Working with View Models in Umbraco and EPiServer

Zone’s head of .NET development, Andy Butland, wants to share some thoughts on the utilisation of view models within the Umbraco and EPiServer CMSs…

When working on web applications on the .Net platform at Zone we find they usually fall into two categories. The first would be what I would term perhaps “vanilla” web applications, mostly using the ASP.Net MVC framework directly. Others are built upon a content management framework, generally Umbraco or EPiServer.

With the former we’ve been influenced by a number of best practices for building MVC applications — including dependency injection, programming to interfaces, separation between domain and view models and unit testing. And when working within the context of a CMS we look to apply them too.

In this article I’m planning to illustrate options for utilising view models with the CMS platforms Umbraco and EPiServer. Both products have a well-developed MVC implementation allowing you to use this style for rendering your content. In order to take full control of the page rendering process, the approach is to create a controller using a particular convention that will lead to a defined action method responding to a request for a page of a particular type. Within that method you have access to the details of the page that’s being requested and — if you are so inclined — you can construct your own view models, populate them and pass them to a view.

For neither platform is it necessary to follow this approach and whether it’s a preferred way to go in any given situation will depend on a number of things, such as scale of the application being built and the background and preferences of the developers working on it.

Domain and view model separation

A key concept to define first is that of the domain model and the view model. These terms and the differences between them are fairly well established within the context of MVC style applications. The idea being that the domain model is part of your application core — it will contain a set of related entities containing properties and perhaps some behaviour in the form of methods. It will usually have quite a close relationship with however the data for your application is stored, which, if a SQL database is used, usually maps closely to the table schema.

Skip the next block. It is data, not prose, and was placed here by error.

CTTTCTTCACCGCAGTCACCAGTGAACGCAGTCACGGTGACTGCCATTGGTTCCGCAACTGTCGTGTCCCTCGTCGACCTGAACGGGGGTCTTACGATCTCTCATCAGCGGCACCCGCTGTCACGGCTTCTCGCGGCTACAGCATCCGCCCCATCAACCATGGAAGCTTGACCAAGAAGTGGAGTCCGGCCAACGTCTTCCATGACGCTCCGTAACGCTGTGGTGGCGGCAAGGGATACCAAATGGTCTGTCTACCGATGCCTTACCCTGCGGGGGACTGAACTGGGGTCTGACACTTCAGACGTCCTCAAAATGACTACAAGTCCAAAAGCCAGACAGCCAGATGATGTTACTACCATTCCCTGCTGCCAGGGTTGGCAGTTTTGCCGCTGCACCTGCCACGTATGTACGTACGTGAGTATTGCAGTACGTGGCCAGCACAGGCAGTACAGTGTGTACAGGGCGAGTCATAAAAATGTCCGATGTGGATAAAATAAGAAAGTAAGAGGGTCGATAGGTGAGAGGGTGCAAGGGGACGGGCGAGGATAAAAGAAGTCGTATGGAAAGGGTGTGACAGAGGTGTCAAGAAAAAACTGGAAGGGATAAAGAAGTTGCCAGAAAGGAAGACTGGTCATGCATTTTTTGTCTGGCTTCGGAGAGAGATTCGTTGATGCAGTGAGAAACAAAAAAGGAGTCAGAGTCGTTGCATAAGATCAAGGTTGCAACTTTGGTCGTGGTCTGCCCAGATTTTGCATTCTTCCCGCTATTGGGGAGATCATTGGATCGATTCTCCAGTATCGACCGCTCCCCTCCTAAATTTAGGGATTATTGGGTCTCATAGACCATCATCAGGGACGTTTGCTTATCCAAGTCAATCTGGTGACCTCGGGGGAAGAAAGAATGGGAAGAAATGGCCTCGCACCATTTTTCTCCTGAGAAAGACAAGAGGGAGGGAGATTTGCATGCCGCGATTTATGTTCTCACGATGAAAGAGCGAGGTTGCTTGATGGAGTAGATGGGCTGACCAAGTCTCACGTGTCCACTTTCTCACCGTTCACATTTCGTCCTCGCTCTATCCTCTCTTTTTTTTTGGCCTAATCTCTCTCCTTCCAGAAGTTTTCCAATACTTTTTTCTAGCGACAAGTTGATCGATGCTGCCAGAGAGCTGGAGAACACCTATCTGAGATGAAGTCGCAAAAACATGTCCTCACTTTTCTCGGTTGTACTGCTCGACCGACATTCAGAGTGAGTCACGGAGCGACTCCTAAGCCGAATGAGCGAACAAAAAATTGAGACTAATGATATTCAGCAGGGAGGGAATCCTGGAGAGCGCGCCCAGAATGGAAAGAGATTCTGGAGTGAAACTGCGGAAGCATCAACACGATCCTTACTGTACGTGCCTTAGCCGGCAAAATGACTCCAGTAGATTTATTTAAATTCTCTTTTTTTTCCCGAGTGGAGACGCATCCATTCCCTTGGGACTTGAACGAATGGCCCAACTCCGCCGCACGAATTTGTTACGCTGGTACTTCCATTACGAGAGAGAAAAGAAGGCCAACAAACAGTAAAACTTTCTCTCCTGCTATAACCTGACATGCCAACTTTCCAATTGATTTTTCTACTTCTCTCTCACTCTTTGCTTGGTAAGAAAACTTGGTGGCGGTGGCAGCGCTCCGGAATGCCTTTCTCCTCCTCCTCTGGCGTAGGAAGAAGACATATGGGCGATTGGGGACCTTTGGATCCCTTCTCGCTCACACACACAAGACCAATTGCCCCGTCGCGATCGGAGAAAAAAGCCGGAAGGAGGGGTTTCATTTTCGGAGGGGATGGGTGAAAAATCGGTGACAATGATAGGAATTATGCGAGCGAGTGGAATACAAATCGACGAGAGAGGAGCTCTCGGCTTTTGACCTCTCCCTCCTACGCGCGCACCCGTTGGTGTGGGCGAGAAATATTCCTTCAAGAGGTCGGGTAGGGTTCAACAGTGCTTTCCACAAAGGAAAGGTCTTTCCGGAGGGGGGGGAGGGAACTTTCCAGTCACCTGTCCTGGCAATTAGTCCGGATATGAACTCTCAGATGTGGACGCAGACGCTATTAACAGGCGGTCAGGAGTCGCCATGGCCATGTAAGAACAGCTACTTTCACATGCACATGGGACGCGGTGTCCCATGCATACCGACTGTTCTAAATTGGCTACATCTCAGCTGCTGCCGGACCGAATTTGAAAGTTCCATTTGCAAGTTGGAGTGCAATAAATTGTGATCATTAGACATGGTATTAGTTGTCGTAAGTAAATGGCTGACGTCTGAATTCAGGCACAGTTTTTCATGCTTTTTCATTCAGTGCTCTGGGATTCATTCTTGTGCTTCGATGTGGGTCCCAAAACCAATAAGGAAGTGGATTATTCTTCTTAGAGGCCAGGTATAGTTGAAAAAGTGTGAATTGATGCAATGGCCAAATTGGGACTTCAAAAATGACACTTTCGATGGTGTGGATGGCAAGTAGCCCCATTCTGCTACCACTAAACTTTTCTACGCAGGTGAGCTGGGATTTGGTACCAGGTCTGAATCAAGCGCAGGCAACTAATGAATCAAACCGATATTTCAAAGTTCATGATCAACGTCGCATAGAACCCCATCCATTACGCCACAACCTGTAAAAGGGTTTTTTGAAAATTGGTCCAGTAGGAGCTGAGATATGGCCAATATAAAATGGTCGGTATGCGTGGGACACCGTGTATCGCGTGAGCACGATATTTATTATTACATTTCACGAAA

A view model by contrast is constructed to service the presentation layer. It will be a representation of the data required to render a specific view. In some cases, it may be very similar to a given domain model class, but in practice a precise one-to-one relationship is quite rare. Normally the view model will contain perhaps a sub-set of the properties of a given domain model, and/or contain properties from a number of related domain models or even other sources as well. The properties may also be flattened from a more complex object graph and some concatenation, formatting or other modifications to the property values may be applied.

Given that, it’s considered best practice to not pass instances of domain models direct to a view. Instead a view model is constructed and populated, often with the help of a mapping tool, and that is what is passed as the model for the view.

There’s a little more effort in doing that of course, but the result is a very clean view containing only the necessary, easily accessible properties for rendering the page. Particularly when there’s a number of developers working on a project, perhaps in a front-end/back-end split, that can be very valuable.

Application to CMS projects

A question then arises when working on CMS projects around what we consider our “domain model”. It’s the CMS data itself, namely the definitions of pages based on document or content types and the representations of the instances of content created using those types.

In Umbraco this would be the instances of IPublishedContent that we work with in the templates or controllers. For EPiServer it’s the strongly typed classes that inherit from PageData.